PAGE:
Elastic Potential Energy: Definition, Examples, and Formula (2023)

Elastic potential energy, also known as elastic energy, is the energy stored in an elastic object when a force is applied to deform it. The energy is stored as long as the force is present. When the force is released, the energy is converted into another form according to the conservation of energy law. The applied force must be within a specific limit, known as the elastic limit.

Elastic Potential Energy: Definition, Examples, and Formula (1)


The following objects from everyday life store elastic potential energy:

  • The spring of a wind-up clock
  • The stretched bow of an archer
  • A bent diving board just before a diver takes a dive
  • The rubber band of a stretched slingshot
  • When a bouncy ball hits the wall or floor
Elastic Potential Energy: Definition, Examples, and Formula (2)

How to Calculate Elastic Potential Energy

According to Hooke’s law, the magnitude of the elastic force is proportional to the length by which it is deformed.

\[ F \propto \Delta x \\\Rightarrow F = k \Delta x \]


F: Applied force

Δx: Deformation

k: Spring constant

The constant of proportionality is known as the spring constant. Its unit is Newton per meter or Nm-1. The deformation can be extension or compression. In either case, energy is stored.

Spring energy is an example of elastic potential energy. The force vs. extension graph of spring is shown below. The graph is linear. The area under the graph gives the work done in stretching the spring. Since work is done at the expense of energy, this area also gives elastic potential energy.

Elastic Potential Energy: Definition, Examples, and Formula (3)

We know that the area of a triangle is

\[ \text{ Area of a triangle} = \frac{1}{2} \times \text{base} \times \text{altitude} \]

Therefore, the elastic potential energy, U, can be calculated as follows:

\[ U = \frac{1}{2} \times (\Delta x) \times F \\\Rightarrow U = \frac{1}{2} \times (\Delta x) \times k\Delta x \\\Rightarrow U = \frac{1}{2} k (\Delta x)^2 \]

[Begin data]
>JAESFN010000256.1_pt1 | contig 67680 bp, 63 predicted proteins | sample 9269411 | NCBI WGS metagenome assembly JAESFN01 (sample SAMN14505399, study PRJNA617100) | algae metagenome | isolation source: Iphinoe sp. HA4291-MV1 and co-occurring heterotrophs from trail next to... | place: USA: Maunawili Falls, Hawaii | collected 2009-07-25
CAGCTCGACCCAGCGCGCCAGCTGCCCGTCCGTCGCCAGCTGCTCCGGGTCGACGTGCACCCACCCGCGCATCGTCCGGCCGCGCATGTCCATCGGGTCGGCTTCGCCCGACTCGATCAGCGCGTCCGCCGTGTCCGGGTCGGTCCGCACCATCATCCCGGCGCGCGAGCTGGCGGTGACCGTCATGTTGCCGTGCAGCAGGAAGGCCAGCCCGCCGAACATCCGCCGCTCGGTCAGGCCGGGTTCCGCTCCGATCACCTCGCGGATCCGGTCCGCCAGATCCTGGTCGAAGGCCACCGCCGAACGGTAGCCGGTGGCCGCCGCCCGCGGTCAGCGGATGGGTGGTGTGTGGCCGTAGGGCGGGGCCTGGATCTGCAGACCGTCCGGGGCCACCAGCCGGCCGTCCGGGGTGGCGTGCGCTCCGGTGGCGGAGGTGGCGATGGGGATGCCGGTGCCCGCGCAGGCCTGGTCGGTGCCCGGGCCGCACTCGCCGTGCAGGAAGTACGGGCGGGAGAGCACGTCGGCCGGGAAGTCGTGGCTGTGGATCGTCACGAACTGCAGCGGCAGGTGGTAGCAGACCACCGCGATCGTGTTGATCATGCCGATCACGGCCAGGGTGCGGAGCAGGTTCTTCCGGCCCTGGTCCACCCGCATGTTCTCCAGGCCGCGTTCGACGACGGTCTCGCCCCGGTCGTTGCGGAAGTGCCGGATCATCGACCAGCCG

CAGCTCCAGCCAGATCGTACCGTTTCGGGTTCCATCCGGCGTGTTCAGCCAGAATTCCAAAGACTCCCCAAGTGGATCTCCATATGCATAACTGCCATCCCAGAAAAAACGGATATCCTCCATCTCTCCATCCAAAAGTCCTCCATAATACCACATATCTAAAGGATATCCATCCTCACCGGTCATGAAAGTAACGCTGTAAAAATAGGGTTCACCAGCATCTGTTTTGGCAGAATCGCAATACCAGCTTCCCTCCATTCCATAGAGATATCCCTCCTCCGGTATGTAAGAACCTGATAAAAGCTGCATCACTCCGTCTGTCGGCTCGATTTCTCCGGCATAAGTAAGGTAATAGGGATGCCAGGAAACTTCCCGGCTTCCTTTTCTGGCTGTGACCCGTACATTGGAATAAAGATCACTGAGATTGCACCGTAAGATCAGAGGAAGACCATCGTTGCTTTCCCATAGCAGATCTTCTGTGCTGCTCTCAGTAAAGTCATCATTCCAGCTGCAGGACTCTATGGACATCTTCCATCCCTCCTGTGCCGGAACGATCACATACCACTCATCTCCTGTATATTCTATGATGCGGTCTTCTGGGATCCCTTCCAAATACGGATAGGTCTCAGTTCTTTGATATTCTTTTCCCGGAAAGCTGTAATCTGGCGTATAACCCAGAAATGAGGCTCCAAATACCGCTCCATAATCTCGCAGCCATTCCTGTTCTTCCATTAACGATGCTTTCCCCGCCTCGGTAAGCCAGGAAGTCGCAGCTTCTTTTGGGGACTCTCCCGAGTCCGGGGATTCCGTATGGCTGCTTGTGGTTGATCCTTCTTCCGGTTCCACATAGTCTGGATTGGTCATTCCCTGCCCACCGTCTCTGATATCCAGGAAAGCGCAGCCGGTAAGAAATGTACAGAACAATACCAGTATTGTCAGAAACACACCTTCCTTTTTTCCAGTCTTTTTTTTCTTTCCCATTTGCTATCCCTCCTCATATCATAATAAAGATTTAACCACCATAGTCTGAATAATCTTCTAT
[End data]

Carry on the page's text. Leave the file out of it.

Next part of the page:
Unit: Joule or J

Dimension: [ML2T-2]

Elastic Potential Energy: Definition, Examples, and Formula (4)

Elastic Potential Energy in 3D

So far, we have discussed the force and deformation in one dimension. However, deformation can occur in three dimensions also. The principle is similar in both cases. The following formula gives the elastic potential energy per volume:

\[ \frac{\text{Elastic potential energy}}{\text{Volume}} = \frac{1}{2} \times \text{stress} \times \text{strain} \\\Rightarrow \frac{U}{V} = \frac{1}{2}\sigma \epsilon \]

Where σ is the stress, ε is the strain, and V is the volume. The above equation is the elastic energy density.

Problems and Solutions

Problem 1: A compressed spring has a potential energy of 15 J, and its spring constant is 175 N/m. Calculate the displacement of the spring.



U = 15 J

k = 175 N/m

The elastic potential energy is given by

U = ½ k (Δx)2

Or, (Δx)2= 2U/k

Or, Δx= sqrt (2U/k)

Or, Δx= sqrt (2 x 15J/175 Nm-1)

Or, Δx= 0.17 m


Q.1. Can elastic potential energy be negative?

Ans. In the formula for elastic potential energy, the displacement term, Δx, is squared. Therefore, the elastic potential energy cannot be negative.

Q.2. What is the difference between elastic potential energy and chemical potential energy?

Ans. Elastic potential energy is energy stored by stretching or compressing an object. On the other hand, chemical potential energy is energy stored in the chemical bonds of a molecule.

Article was last reviewed on Thursday, September 29, 2022

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